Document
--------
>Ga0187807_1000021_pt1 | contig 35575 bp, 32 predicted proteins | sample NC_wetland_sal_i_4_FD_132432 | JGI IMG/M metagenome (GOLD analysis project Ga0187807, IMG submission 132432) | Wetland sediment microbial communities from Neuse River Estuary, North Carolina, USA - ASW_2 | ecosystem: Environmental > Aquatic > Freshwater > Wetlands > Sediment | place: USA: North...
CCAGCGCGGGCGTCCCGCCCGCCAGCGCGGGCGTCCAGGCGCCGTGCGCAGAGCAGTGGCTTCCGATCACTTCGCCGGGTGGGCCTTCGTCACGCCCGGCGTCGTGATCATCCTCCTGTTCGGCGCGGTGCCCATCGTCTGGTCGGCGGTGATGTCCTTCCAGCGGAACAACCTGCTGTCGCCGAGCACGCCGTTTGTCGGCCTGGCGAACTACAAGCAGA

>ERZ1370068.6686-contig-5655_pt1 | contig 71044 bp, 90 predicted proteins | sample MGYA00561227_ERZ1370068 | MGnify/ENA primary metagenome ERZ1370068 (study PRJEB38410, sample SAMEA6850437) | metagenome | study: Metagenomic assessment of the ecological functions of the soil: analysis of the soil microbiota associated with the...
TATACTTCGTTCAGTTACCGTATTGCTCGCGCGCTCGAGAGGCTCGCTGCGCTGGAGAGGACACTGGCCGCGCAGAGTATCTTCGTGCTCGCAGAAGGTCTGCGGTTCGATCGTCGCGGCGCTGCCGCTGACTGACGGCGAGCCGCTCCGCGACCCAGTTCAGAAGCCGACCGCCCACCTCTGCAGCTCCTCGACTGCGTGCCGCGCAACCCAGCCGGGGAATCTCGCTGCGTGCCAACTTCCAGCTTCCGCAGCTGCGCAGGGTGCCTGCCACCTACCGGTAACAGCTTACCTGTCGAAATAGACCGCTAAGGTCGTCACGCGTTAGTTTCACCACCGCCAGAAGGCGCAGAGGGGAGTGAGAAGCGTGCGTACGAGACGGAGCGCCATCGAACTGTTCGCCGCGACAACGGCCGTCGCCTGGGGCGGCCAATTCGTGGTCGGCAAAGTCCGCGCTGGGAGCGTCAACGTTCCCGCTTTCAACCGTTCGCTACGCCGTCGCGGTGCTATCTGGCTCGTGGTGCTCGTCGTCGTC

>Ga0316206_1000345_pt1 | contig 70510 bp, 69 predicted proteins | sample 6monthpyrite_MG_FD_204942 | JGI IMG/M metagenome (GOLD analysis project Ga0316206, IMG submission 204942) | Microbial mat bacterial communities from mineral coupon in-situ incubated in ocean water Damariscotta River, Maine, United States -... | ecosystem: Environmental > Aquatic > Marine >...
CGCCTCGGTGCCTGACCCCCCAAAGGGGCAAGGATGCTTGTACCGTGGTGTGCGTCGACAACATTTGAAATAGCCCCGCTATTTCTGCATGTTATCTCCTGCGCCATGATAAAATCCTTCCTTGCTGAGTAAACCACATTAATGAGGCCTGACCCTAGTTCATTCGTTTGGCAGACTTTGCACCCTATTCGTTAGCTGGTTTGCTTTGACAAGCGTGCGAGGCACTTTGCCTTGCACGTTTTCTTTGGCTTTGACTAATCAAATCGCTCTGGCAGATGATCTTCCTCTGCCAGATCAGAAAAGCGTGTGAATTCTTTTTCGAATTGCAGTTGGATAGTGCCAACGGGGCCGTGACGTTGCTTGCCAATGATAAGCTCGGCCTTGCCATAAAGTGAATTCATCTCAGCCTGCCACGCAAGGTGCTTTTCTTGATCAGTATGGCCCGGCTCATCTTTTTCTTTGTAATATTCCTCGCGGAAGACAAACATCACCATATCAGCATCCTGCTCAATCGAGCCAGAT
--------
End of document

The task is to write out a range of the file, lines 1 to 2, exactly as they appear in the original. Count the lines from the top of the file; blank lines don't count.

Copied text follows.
>Ga0187807_1000021_pt1 | contig 35575 bp, 32 predicted proteins | sample NC_wetland_sal_i_4_FD_132432 | JGI IMG/M metagenome (GOLD analysis project Ga0187807, IMG submission 132432) | Wetland sediment microbial communities from Neuse River Estuary, North Carolina, USA - ASW_2 | ecosystem: Environmental > Aquatic > Freshwater > Wetlands > Sediment | place: USA: North...
CCAGCGCGGGCGTCCCGCCCGCCAGCGCGGGCGTCCAGGCGCCGTGCGCAGAGCAGTGGCTTCCGATCACTTCGCCGGGTGGGCCTTCGTCACGCCCGGCGTCGTGATCATCCTCCTGTTCGGCGCGGTGCCCATCGTCTGGTCGGCGGTGATGTCCTTCCAGCGGAACAACCTGCTGTCGCCGAGCACGCCGTTTGTCGGCCTGGCGAACTACAAGCAGA